One of Netflix’s biggest international markets — with more than 13 million subscribers — France is also the first European country where Netflix has committed to specific investment quotas in local series and films under the EU’s Audiovisual Media Services Directive (AVMS). As such, May has recently seen the scope of her acquisitions grow for films to all French content.
May is working alongside Sonia Aksil, content acquisition manager for France, and Gaelle Mareschi, who heads film production in France.
The major differences for a film handled by Netflix’s acquisition or production units include the timing of the streamer’s involvement and the extent of its creative input. May will come on board projects that are either in advanced stages of development or completed. “We have a lighter creative touch, and we’re essentially letting the producers at the center stage of the process,” said May, adding that streamer can bring as much financing to a film whether it’s handled as an acquisition or as a production.
Due to the kickoff of the Audiovisual Media Services Directive (AVMS), May is now in charge of building a portfolio of content across different genre and budgets in France. “We work on projects in many different ways now,” she said. “We participate in the financing and on some films we can take the first window for global rights or just for France.” Indeed, under the directive, Netflix has to dedicate a portion of its annual revenue to help finance movies that are theatrically released before it can stream them 15 months later. It’s a big improvement from the previous 36-month window, but it’s still unreasonably long.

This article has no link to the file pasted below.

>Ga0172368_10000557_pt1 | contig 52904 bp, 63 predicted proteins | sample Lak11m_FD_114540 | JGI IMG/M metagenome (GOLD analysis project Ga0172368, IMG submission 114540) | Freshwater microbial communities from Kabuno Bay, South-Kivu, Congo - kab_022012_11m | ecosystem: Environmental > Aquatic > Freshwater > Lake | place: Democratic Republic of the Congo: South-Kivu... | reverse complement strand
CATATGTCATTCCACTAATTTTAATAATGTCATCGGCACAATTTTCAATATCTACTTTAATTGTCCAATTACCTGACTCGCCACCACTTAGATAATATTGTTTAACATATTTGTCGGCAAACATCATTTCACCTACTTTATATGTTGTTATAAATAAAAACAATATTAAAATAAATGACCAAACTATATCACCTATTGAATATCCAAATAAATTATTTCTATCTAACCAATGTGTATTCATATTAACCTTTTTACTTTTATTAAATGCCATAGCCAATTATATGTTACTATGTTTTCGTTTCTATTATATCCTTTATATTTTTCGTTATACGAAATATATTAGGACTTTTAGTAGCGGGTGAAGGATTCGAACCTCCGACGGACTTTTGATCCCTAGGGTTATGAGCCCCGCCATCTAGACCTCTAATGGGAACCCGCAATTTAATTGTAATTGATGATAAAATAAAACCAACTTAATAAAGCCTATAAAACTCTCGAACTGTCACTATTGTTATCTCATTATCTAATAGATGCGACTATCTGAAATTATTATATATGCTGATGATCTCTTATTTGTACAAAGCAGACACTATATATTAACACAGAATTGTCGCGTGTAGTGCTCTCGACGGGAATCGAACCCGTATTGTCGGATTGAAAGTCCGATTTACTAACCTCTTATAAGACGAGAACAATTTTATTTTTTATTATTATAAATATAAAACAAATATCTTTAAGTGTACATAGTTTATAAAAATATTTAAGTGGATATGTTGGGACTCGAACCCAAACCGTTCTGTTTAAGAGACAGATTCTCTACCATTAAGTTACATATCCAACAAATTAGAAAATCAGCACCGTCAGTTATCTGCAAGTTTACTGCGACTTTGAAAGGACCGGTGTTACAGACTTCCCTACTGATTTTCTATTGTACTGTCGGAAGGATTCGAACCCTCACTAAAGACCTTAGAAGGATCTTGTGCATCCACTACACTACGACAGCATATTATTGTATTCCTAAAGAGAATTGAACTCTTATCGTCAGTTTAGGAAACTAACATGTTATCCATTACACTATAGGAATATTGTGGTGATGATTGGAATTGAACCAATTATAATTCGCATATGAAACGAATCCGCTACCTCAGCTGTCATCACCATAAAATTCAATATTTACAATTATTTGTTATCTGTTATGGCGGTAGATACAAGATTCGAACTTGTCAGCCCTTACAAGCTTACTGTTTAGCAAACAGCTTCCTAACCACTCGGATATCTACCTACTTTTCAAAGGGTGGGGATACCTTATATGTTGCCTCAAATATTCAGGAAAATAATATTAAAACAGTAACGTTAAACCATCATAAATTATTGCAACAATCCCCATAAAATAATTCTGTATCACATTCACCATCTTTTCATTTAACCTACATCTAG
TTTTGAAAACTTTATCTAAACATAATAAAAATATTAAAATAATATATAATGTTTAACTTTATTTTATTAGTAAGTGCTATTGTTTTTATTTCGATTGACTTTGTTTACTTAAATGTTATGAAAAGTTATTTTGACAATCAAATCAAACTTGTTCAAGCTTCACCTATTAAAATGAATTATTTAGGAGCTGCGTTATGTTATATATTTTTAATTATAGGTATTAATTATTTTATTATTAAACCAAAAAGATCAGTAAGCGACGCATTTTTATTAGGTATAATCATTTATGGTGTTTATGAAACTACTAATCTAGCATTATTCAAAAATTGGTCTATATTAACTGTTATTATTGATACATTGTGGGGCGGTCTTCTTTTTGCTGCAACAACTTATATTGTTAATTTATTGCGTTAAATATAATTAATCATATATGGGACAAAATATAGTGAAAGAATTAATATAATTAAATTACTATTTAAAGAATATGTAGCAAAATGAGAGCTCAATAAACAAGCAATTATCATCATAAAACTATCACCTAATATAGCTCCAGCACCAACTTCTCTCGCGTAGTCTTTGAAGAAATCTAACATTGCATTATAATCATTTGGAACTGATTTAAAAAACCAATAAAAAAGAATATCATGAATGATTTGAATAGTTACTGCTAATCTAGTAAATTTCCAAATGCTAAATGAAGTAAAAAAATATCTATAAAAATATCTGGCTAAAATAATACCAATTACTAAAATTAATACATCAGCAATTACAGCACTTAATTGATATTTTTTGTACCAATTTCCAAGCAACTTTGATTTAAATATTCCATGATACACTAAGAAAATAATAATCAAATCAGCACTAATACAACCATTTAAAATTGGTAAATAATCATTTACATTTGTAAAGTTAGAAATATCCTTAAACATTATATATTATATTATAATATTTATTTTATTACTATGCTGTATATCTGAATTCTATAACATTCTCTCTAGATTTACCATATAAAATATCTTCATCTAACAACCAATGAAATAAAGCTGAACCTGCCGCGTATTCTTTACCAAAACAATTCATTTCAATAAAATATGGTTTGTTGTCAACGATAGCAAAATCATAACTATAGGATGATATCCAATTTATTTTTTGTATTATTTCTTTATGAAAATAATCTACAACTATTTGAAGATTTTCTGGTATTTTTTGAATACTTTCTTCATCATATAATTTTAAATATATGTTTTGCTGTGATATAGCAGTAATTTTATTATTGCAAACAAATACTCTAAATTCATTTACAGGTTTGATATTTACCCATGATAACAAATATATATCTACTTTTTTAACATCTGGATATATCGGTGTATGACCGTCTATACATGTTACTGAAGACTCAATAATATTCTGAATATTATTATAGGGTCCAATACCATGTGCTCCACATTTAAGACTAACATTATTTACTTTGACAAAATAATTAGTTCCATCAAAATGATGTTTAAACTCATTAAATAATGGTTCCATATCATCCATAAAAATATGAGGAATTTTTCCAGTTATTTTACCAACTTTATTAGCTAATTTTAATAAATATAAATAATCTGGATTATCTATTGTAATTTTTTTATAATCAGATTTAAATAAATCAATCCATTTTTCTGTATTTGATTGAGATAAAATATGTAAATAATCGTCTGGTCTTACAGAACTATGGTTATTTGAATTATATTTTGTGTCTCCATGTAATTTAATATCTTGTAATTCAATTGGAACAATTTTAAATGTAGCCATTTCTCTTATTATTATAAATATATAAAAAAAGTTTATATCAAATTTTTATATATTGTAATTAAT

Netflix can now pick up pay-TV rights to new movies, but instead of accessing them six months after their rollout in cinemas like the pay-TV channel Canal Plus, Netflix has to wait 15 months. The windowing is currently being renegotiated and Netflix, along with other services such as Disney+ and Amazon, in hopes of a favorable revamp of rules at the start of 2023.
Some of the theatrical projects recently boarded by Netflix include Maiwenn’s upcoming period movie with Johnny Depp starring as Louis XV. The film, which recently wrapped shooting in France, will star Maiwenn as Jeanne du Barry, a fearless countess who was the last mistress of the beloved French king. For now Netflix has acquired rights to the movie only for France, but it could land on the streamer in other territories down the line. Other titles acquired by May’s team include Reem Kherici’s family film “Chiens et Chats” and JB Marlin’s “Salem,” the helmer’s follow up to the Cesar-winning “Shéhérazade.”
“The fact that we are now buying films at an earlier stage under the directive gives us the opportunity to broaden our movie offer and work with different kinds of producers,” said May.
Under the new scheme, Netflix could very likely turn up in Cannes with a prestige director-driven film that would have its world premiere in theaters — a prerequisite to be considered for Cannes’ competition. “Everything is possible today,” said May.
Looking ahead, May said, she wants to pursue more projects with “female heroes” and dive into under-exploited genres in France, like “heart-wrenching romance dramas.” “Where is the French ‘Notebook?” May quipped.